Research Highlights

Nature 463, 273 (21 January 2010) | doi:10.1038/463273a; Published online 20 January 2010

Ecology: Asocial invaders

Proc. R. Soc. B doi:10.1098/rspb.2009.2128 (2010)

Invasive species can have devastating effects on the ecosystems that they encroach upon. Experiments on mosquitofish (Gambusia affinis), considered one of the world's worst invasive species, suggest that an individual's personality may influence its tendency to disperse and form invasive colonies.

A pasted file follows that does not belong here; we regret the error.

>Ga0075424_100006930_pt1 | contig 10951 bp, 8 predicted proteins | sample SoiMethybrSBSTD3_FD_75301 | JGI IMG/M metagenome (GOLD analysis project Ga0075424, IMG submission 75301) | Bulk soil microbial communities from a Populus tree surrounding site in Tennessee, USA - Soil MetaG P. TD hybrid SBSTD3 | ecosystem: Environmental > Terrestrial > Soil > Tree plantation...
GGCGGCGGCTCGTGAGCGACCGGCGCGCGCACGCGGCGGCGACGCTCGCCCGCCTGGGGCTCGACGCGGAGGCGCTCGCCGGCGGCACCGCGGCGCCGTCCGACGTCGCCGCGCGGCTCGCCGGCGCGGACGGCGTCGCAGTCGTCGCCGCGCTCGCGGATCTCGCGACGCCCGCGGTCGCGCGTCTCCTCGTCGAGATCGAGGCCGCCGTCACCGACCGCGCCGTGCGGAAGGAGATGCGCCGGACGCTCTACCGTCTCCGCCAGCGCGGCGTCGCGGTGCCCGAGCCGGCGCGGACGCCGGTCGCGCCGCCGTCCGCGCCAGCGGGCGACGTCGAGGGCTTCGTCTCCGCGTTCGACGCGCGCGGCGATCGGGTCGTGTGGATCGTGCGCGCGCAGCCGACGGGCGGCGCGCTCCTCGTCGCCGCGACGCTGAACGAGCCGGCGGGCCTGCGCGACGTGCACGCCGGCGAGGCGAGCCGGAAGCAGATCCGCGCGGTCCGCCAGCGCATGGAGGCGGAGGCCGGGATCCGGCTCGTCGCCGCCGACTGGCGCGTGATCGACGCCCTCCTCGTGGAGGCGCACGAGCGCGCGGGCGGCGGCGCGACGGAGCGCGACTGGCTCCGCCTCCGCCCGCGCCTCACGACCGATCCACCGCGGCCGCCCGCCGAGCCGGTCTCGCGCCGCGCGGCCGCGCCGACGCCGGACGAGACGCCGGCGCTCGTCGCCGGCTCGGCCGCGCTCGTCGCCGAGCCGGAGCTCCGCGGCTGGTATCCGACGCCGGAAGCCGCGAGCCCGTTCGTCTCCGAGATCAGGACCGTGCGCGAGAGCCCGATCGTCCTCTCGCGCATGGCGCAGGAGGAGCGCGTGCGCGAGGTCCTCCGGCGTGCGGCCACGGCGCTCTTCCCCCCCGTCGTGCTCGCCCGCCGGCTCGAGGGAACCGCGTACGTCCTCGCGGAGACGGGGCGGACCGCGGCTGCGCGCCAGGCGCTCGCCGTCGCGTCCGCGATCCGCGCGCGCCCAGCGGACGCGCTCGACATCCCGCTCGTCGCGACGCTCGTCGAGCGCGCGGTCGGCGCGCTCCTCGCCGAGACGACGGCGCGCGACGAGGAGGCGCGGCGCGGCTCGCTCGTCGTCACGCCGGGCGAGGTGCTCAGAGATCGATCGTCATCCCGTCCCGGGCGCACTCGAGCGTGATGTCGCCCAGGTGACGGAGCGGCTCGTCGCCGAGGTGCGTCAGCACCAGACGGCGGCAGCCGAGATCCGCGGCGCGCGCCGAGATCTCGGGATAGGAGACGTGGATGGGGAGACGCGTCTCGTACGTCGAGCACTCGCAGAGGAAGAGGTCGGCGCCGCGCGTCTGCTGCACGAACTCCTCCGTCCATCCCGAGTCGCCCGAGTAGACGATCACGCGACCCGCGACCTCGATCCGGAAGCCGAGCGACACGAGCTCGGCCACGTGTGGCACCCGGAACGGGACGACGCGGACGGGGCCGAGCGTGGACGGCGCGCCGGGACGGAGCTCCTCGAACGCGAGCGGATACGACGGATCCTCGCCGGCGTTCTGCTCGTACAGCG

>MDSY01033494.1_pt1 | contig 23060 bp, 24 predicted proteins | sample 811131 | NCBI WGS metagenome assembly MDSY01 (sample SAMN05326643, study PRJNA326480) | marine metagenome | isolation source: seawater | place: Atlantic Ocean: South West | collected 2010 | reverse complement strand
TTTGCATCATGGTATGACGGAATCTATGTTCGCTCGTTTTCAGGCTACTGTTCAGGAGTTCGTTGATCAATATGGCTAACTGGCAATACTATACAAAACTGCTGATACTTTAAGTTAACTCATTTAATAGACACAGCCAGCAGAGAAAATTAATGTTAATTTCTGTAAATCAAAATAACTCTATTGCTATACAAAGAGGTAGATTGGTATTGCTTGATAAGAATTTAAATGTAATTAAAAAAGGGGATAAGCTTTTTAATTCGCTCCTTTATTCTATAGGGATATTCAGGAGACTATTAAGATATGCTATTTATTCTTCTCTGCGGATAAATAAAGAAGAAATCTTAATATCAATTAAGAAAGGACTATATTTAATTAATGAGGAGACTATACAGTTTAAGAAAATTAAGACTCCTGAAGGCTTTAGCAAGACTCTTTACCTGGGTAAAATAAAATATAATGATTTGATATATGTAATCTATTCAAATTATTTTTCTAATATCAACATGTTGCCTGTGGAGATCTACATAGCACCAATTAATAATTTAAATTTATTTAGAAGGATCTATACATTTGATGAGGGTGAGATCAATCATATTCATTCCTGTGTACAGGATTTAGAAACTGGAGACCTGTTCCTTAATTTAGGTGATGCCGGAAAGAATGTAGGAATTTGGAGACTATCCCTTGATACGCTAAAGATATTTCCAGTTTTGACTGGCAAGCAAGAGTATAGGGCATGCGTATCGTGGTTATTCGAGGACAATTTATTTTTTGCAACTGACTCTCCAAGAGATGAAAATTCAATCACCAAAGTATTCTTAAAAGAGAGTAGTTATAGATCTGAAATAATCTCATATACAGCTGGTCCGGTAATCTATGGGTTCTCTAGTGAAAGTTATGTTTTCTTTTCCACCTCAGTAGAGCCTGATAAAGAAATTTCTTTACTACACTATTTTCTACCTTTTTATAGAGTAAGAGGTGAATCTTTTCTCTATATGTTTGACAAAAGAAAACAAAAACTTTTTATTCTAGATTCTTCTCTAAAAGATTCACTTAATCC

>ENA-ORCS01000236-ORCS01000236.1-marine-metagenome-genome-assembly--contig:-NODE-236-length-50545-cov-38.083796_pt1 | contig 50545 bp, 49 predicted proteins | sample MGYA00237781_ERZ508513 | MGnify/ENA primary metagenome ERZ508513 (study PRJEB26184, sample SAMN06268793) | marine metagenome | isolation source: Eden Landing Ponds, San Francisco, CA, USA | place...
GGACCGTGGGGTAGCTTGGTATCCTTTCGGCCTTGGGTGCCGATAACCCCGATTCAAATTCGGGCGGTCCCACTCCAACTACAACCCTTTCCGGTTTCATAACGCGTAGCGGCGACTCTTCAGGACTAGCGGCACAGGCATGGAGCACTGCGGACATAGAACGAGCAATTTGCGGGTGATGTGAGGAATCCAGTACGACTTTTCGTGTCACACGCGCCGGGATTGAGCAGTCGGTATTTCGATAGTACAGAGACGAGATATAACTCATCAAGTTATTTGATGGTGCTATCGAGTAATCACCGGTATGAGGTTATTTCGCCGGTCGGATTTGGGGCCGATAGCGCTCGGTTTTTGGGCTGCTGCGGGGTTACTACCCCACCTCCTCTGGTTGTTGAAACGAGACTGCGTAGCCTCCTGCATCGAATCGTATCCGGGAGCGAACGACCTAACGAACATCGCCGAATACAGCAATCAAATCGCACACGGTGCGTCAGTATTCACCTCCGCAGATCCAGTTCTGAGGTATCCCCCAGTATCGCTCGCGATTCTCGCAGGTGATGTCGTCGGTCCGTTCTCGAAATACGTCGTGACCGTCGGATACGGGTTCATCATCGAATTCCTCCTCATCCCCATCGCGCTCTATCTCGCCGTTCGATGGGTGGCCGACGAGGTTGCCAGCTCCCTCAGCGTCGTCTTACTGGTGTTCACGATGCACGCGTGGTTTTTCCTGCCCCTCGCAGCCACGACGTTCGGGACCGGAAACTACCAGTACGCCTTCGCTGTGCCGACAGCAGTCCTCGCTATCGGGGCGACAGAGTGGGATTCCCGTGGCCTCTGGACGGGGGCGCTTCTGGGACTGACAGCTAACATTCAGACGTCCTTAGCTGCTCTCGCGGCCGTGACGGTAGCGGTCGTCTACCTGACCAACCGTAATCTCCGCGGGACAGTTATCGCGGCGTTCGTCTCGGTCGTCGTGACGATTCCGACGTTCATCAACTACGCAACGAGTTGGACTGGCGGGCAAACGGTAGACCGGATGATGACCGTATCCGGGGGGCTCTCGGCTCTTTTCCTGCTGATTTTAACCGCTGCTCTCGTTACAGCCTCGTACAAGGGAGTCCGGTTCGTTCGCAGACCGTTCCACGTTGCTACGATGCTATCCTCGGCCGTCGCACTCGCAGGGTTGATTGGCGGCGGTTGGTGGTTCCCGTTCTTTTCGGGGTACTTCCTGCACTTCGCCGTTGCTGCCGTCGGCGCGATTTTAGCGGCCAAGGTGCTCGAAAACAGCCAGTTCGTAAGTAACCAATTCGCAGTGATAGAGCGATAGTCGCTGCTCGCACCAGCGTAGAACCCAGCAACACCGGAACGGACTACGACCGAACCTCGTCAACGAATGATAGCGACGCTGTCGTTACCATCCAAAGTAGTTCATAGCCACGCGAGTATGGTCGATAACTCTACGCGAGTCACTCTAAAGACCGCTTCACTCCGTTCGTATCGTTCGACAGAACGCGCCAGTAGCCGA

Julien Cote and his colleagues at the University of California, Davis, measured four personality traits in the fish: sociability, boldness, activity and exploration. For example, sociability was measured as the amount of time spent by a fish in close proximity to a group of strangers in a new environment. The team then examined how far individuals dispersed from their initial release point in an experimental stream, and found that the more asocial fish travelled farther. The authors say that invaders may have distinct personalities that could help to explain their often negative ecological effects.

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